Memo to Sellers
Lots of Sellers, in lieu of reducing a too-high asking price, are instead directing their agents to tell prospective Buyers that “the [asking] price is negotiable.”
Here’s a news flash: they already know.
In the vast majority of these cases, the issue isn’t that no offers are coming in — low, high, or otherwise.
Rather, the problem is that no Buyers are even looking at the (overpriced) home.
No Showings = No Offers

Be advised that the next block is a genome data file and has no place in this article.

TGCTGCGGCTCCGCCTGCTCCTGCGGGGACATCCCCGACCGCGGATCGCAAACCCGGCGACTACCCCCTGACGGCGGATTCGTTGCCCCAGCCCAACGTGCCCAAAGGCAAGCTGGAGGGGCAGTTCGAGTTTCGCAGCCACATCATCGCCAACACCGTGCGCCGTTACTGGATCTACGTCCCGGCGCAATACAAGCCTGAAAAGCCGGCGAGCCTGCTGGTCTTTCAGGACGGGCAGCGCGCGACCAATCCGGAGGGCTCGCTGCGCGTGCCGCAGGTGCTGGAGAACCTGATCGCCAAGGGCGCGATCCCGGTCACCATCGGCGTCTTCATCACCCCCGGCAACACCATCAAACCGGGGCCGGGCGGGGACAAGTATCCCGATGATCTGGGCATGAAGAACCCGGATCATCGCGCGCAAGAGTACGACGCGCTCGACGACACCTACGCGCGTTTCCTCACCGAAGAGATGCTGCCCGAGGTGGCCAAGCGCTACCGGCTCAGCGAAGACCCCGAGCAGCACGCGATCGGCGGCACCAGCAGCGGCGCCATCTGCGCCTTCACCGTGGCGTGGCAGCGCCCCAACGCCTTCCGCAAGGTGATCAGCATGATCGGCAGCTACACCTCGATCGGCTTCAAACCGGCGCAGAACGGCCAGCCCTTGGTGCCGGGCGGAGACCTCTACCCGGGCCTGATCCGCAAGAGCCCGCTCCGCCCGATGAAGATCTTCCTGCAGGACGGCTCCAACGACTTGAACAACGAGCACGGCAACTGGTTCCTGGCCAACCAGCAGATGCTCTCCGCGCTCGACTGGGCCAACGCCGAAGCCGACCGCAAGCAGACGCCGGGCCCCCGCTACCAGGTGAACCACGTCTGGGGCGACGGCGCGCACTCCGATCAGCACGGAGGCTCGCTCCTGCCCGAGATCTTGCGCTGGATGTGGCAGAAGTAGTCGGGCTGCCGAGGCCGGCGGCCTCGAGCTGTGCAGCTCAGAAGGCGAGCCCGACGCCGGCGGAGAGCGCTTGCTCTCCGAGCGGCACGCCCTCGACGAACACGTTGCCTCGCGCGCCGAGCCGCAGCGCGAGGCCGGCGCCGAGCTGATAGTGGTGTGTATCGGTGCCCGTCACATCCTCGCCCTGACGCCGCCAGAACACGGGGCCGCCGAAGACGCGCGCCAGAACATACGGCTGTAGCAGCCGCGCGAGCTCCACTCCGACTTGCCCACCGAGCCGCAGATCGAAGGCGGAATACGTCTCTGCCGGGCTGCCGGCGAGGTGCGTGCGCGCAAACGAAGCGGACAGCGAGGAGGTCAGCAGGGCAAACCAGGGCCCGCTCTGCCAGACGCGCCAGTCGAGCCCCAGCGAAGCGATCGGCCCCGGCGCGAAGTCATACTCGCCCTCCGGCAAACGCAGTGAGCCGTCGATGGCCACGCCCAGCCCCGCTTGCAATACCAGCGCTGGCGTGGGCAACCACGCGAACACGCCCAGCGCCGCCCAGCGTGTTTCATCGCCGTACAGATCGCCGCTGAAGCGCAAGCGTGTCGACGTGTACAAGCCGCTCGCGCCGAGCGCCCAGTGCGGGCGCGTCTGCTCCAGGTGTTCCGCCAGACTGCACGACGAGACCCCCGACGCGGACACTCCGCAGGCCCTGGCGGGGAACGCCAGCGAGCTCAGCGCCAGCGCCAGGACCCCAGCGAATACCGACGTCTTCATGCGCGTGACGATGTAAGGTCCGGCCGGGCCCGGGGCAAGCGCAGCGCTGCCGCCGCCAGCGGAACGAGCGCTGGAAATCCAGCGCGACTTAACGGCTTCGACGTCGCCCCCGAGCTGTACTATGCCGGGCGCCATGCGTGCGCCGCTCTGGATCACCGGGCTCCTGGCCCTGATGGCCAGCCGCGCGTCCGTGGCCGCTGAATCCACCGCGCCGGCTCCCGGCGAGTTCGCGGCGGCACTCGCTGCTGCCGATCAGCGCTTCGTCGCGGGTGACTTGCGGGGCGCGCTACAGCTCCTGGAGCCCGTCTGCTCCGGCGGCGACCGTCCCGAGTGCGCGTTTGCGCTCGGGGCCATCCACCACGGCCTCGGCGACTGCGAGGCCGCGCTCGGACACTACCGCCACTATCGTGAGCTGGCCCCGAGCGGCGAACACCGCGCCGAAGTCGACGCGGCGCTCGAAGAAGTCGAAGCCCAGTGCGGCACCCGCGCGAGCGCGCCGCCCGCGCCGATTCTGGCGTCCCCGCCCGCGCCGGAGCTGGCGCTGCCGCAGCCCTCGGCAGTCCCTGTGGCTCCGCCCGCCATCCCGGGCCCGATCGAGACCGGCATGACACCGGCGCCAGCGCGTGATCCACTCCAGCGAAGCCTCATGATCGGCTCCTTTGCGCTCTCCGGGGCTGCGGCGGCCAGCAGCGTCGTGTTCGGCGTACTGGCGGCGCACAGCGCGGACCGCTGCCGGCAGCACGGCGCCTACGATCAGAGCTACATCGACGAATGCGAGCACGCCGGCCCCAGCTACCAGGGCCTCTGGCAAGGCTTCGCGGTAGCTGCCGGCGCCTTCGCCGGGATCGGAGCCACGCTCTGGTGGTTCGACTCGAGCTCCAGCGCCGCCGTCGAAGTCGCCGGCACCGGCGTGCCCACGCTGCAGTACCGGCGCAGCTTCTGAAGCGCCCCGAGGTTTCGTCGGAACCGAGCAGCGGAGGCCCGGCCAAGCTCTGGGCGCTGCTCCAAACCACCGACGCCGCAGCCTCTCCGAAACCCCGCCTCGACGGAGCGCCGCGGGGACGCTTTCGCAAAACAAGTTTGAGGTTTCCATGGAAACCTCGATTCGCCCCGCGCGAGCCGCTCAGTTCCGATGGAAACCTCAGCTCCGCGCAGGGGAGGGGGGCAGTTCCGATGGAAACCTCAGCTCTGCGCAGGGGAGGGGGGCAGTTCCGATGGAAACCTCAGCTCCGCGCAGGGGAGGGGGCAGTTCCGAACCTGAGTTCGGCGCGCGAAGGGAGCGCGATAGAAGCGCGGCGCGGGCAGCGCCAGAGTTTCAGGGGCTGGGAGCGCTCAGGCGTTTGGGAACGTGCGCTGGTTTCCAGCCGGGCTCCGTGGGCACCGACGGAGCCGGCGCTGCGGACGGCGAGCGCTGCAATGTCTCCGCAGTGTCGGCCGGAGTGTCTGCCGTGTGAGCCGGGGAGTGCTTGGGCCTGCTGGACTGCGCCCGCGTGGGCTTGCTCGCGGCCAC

Buyers typically don’t make offers until at least a second showing, and often times a third.
If and when they reach the point of making an offer, many Buyers today feel obliged to start with a number that, to be generous, is “unrealistic” — especially if the home is upper bracket and has lots of competition.
Once that’s rejected — and it always is — the negotiation can begin in earnest.
P.S.: discussing hypothetical offers on a home that’s not even getting showings reminds me of one of my favorite lines, “if your parents don’t have kids, you won’t either.”